At the start and near the end, the Huskies couldn’t find the basket against a smothering Stanford defense that held them to a combined 11 points in the first and fourth quarters.

Washington had a few shining moments Friday night but was unable to put together a complete game and lost 58-41 to the No. 6 Cardinal in front of 2,112 at Alaska Airlines Arena.

During their postgame handshake, UW coach Jody Wynn and Stanford’s Tara VanDerveer shared a similar critique.

“I thought it was ugly all around (and) Tara thought it was ugly as well,” Wynn said. “That’s the first thing she said to me. That was an ugly game. It wasn’t pretty.”

It was the seventh straight defeat for the Huskies, who fell to 10-10 and 2-7 in the Pac-12.

And it was also UW’s eighth straight loss against Stanford (19-2, 8-1), which has controlled the series the past three years including a 77-56 win on Jan. 5 at Maples Pavilion.


By comparison, Washington’s previous game against the Cardinal could be considered a track meet compared to the way the Huskies played in the rematch.

Their 41 points were the fewest since tallying 39 on Jan. 25 last year during a lopsided defeat against then-No. 9 Oregon State.

Washington shot just 28.3 percent from the field, including 26.7 percent (4 of 15) on three-pointers.

And UW’s starters, which scored just one point in the first half, finished with seven on 2-for-21 shooting.

“I’ve never seen that out of a group that’s fairly veteran,” Wynn said.

Senior guard Amber Melgoza, UW’s leading scorer who entered the game averaging 15.4 points, embodied the Huskies’ offensive struggles and was held scoreless on 0-for-8 shooting.


It was the first time Melgoza has not scored in a game since her freshman season.

“Credit their defense,” Wynn said. “They really did a good job of playing positional and didn’t allow Amber to come off any screens or touch the ball the way she wants to.”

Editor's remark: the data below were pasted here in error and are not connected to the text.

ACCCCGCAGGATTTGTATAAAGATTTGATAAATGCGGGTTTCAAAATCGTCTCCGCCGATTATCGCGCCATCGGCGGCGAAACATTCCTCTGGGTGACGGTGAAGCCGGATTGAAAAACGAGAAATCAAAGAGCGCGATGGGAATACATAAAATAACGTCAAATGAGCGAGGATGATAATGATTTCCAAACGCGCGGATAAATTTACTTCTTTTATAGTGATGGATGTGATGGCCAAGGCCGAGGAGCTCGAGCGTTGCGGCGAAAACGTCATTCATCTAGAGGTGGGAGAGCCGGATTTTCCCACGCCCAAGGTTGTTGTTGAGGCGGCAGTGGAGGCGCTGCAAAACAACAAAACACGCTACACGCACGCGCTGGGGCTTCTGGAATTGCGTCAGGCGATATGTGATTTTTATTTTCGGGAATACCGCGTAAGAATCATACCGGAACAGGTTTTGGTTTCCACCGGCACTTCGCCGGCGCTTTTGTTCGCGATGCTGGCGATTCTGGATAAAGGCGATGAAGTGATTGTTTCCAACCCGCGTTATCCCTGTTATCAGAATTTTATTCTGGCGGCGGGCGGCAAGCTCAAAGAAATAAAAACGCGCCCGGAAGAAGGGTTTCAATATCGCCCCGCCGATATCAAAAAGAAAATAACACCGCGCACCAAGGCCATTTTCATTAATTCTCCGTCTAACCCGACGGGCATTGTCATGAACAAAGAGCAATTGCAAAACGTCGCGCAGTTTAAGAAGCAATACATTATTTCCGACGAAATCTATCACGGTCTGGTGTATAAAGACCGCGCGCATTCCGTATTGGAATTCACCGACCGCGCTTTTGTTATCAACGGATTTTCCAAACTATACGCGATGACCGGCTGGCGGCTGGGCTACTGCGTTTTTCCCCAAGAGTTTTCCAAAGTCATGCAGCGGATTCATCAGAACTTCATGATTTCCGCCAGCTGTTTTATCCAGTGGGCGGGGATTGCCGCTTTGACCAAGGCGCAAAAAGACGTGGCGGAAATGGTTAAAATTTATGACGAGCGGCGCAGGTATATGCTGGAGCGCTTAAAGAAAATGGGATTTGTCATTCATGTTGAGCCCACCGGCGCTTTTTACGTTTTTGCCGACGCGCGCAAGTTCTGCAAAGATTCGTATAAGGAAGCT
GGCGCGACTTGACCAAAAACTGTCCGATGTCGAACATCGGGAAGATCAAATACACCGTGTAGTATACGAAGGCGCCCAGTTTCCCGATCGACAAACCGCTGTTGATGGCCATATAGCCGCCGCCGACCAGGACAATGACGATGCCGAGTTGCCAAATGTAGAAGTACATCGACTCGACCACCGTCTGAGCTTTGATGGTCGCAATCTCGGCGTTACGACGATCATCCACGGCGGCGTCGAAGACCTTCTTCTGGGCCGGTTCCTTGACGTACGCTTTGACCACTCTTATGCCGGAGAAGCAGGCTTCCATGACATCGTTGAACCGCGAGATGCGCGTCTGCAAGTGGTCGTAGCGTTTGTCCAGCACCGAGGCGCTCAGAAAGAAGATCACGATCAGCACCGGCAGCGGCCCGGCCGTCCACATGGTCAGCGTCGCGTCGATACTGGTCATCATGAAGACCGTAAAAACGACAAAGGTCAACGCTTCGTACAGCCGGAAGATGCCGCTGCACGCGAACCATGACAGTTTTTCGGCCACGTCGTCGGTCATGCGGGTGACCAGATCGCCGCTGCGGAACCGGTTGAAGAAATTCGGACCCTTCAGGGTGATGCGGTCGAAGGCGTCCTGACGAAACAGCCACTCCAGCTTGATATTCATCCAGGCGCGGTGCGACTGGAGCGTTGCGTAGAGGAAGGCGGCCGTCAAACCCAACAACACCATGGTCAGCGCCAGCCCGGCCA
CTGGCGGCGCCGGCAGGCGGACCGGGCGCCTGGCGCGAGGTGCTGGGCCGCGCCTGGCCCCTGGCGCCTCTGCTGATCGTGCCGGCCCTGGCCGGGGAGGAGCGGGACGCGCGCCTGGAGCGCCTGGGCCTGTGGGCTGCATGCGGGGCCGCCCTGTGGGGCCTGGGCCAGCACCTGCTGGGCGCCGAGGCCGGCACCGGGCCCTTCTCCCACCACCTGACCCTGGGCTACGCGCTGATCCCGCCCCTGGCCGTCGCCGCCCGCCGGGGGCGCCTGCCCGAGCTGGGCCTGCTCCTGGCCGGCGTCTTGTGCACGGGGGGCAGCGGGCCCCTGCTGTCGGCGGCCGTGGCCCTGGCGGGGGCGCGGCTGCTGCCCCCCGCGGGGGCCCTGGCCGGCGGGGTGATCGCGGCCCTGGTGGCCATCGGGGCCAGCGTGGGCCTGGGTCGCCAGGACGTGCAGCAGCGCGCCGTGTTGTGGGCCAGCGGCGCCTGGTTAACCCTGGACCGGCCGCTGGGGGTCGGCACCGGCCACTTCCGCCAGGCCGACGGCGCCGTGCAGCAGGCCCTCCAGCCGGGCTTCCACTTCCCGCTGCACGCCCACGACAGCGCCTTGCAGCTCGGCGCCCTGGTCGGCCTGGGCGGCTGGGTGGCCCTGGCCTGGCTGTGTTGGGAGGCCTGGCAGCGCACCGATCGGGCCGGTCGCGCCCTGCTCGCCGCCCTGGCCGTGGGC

In the first quarter the Huskies shot 1 for 11 from the field and committed four turnovers while falling behind 16-3.

It was a horrendous start that didn’t factor into the outcome because Washington had its best stretch when it outscored Stanford 15-2 at the start of the second to erase its deficit and tie the game 18-18.

“The first five came out frustrated,” Wynn said. “They played mad. Played frustrated. I’m proud of our second group’s energy. … They got us back into the game. You can’t play this game mad. And I think some of us were in our own feelings.”

Stanford quickly regained control, closed the second quarter with a 14-4 run and took a 32-22 lead at halftime.


Washington trailed 41-33 at the start of the fourth, but the game slipped away when the Huskies missed their first six shots while the Cardinal began the quarter with an 8-0 run to go ahead 49-33 with 7:02 left.

UW never got closer than 12 points the rest of the way.

“I feel like as a team we don’t really realize that we’re right there and at times we play not to lose instead of playing to win,” said freshman center JaQuaya Miller, who led UW with 10 points off the bench. “That impacts our game a lot. At times when we’re down by just eight points, we think we’re down 20 and we start to put our head down.”

Washington forced 14 turnovers and held Stanford 18 points fewer than its scoring average.

However, the Huskies never had an answer for Stanford guards Lexie Hull (17 points and 11 rebounds) and Kiana Williams (16 points and five assists) who combined to score nine of the Cardinal’s 17 points in the decisive fourth quarter.

Washington converted 2 of 9 shots, including 0 of 4 three-pointers while scoring eight points in the fourth.


“At time we didn’t execute and we rushed shots and missed open looks,” Miller said. “That’s something we have to work on.

Washington begins the second half of the Pac-12 season with a noon Sunday game against California. The Huskies beat the Golden Bears 67-64 four weeks ago.

“We don’t worry about what happened in the last game,” Wynn said. “We’re very present about what we need to do. Today we just had some kids play very frustrated. Not a not of communication on the floor.”